VANCOUVER—A little-known church ministry is reaching out to the most ostracized and despised criminals in the system.
Circles of Support and Accountability (COSA) provides sex offenders with friendship, accountability, and help finding housing and employment the moment they step out from behind bars.
“The day I got out, I met these four people who had all read my file – and it’s horrible, horrible – but they chose to love me,” said Max*, who finished serving a two-year federal sentence in a B.C. prison in 2007.
The released sex offender now meets weekly with a handful of COSA volunteers who listen to his struggles and are not afraid to ask tough questions.
“They challenge me on my thinking. They know that when I’m really struggling, I want to go into preoccupying about pornography or sex or thinking about going and buying it. I’m learning and it’s really hard.
The taste of freedom is bittersweet for released sex offenders.
“People think we should
be in jail for the rest of our lives,” said Joseph*, who only got out of a
B.C. prison nine weeks before this interview. “We get out. We get out
eventually, most of us. Then we have to live.”
When Joseph was arrested for his sex crimes, his friends and family members cut ties and he faced a scathing backlash in the media. It wasn’t any better behind bars.
“I was in prison with some bad, really mean, people. Murderers and armed robbers. They all hated the sex offenders as the worst people on the planet,” he said. “That’s how the public sees us. It’s warranted, a lot of it.”
When he finished his sentence and got out of prison, he had no one – except a COSA group put together for him by prison ministry head Maureen Donegan.
“They are the most despised and disliked, and that’s what makes me passionate about working with them,” said Donegan. She handpicks an average of four volunteers for every released offender and requires them to commit to at least a year of regular meetings with that person.
They also make themselves available for phone calls throughout the week and are trained in keeping appropriate boundaries.
“There is something very powerful about a friend who challenges them on something as simple as your fantasies or what you’re doing with your sexuality. These are very difficult issues, and that’s why it’s hard to get really good volunteers, but when you do, you see the results.”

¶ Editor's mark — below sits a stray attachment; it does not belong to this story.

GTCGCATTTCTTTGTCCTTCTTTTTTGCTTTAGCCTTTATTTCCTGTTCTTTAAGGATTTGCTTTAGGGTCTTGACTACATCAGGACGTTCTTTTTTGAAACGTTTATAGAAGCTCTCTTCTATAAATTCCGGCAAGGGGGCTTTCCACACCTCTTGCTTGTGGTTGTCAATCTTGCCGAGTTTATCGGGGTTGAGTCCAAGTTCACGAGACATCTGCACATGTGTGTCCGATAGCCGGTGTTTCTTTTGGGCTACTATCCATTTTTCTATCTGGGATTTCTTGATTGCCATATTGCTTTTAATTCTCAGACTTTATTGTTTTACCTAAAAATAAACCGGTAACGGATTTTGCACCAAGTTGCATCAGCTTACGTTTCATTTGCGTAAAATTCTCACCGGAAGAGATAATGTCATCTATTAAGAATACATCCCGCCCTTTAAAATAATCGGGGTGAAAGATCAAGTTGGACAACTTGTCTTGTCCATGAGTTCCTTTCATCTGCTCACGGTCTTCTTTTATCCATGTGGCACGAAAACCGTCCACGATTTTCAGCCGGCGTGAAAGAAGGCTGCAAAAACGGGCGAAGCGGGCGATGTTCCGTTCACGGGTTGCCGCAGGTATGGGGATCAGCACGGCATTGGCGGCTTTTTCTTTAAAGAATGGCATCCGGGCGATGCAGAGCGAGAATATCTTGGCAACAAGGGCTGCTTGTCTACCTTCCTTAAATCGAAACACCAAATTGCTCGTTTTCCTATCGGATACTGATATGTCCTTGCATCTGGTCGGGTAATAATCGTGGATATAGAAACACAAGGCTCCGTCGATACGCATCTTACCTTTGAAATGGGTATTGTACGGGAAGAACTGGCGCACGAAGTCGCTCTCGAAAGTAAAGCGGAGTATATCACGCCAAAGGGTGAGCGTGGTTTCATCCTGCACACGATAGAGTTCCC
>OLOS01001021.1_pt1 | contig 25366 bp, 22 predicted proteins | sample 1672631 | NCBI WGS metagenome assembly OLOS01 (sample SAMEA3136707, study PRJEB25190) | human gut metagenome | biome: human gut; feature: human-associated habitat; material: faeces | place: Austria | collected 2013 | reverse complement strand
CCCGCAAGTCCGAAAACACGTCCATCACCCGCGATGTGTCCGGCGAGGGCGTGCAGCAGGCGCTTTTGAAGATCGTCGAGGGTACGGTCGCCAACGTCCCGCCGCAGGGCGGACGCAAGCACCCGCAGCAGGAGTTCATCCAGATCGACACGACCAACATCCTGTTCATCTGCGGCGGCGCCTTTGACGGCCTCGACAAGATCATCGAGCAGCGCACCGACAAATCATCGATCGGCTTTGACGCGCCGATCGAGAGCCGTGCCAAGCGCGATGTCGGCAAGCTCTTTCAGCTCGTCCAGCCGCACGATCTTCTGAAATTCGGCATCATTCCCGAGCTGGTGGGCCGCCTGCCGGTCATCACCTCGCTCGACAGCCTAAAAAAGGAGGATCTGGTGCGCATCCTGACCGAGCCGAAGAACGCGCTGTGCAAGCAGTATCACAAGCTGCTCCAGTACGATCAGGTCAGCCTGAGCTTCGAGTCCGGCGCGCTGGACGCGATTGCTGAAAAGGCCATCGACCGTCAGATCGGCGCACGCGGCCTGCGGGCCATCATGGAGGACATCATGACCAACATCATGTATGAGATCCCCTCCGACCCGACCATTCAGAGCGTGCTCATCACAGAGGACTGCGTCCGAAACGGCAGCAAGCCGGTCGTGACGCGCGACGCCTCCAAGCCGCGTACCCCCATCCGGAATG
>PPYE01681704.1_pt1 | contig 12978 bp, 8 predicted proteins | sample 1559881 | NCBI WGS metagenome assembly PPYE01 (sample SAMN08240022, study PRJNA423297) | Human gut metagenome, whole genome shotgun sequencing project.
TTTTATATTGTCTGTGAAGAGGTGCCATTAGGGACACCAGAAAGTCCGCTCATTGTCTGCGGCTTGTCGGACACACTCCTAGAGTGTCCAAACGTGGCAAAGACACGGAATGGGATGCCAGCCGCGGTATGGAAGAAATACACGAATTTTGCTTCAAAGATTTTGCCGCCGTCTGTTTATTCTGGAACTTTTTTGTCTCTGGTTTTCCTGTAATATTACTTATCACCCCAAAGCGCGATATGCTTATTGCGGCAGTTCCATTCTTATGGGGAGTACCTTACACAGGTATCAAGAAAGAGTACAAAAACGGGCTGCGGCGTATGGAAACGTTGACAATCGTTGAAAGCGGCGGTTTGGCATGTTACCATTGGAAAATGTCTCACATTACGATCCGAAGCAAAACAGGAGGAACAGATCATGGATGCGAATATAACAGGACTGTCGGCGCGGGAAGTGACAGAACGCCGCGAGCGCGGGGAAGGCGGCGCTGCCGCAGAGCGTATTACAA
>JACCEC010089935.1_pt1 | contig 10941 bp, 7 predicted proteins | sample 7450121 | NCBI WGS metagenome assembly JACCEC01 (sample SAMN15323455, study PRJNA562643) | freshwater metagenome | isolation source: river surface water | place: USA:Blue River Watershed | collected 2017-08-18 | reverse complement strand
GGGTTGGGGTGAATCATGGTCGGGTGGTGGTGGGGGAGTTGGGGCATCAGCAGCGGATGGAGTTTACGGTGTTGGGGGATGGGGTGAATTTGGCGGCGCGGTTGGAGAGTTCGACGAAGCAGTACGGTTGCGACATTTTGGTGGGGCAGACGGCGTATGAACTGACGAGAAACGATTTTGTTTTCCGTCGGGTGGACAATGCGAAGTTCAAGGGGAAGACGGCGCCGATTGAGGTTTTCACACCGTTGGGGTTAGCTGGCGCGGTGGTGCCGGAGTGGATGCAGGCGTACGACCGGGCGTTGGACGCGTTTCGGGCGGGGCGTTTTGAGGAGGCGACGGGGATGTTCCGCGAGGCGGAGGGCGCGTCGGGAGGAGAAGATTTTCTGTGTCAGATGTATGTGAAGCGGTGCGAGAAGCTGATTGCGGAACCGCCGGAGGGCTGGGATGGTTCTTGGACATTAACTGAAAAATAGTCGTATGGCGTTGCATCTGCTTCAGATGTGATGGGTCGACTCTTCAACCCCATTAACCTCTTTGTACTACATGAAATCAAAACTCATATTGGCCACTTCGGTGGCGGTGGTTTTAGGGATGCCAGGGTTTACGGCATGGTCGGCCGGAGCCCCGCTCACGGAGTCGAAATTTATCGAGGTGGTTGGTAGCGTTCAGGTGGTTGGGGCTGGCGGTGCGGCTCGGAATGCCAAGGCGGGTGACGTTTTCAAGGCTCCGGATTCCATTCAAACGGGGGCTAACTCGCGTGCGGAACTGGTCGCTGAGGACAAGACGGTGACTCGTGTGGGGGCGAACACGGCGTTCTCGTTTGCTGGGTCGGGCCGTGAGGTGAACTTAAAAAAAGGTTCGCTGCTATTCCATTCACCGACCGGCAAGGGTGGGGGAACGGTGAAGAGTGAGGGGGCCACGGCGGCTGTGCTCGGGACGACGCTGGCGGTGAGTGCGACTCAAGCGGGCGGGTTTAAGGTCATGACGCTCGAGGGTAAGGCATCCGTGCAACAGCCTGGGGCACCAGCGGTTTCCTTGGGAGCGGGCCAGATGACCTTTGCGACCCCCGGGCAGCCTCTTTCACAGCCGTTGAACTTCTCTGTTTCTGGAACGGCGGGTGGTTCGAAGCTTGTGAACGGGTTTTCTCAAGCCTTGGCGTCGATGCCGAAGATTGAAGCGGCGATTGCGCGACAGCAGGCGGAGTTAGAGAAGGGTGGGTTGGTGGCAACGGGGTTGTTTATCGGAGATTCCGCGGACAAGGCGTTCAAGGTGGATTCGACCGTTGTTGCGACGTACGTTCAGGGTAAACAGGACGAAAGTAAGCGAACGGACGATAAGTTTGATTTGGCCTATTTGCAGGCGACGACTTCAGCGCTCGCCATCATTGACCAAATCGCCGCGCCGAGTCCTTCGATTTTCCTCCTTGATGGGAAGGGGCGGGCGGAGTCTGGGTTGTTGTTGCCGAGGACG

We get out. We get out eventually, most of us. Then we have to live.
Joseph had done his time, he could not get into a halfway house, find work, or
rely on his family to help him. The only place he could find to sleep had bed
bugs and he would come to COSA meetings itching.
“Conditions are tough and you have to have support. That’s why COSA is the best thing that happened to me,” he said.
“My brother is back in the picture now, and so is his wife a little bit, and that was through COSA, because they encouraged me to call them. I’m looking to get a job now and they’re helping me with resources around that. One week they gave me some toiletries, which I was happy to receive because I’m on a tight budget.”
To reoffend or not to reoffend
Finding work with Max’s or Joseph’s criminal record is a real challenge. “If you pick up any newspaper, you’d think (sex offenders) are impossible,” said Donegan. “What are you going to do with a pedophile or a rapist?”
Yet of all offenders, she said they are the least likely to reoffend. A 2009 study found the rate of reoffending sexually was 83 per cent lower in criminals who participated in COSA versus those who did not. The rates of reoffending violently and reoffending at all were also lower, 73 per cent and 71 per cent respectively.
“They have the lowest recidivism rate of any offender,” said Donegan. “We’ve had the highest-risk guys. What does that tell you?”
One study found COSA decreases recidivism:
83% less sexual reoffending (1 vs. 6)
73% less violent reoffending (4 vs 15)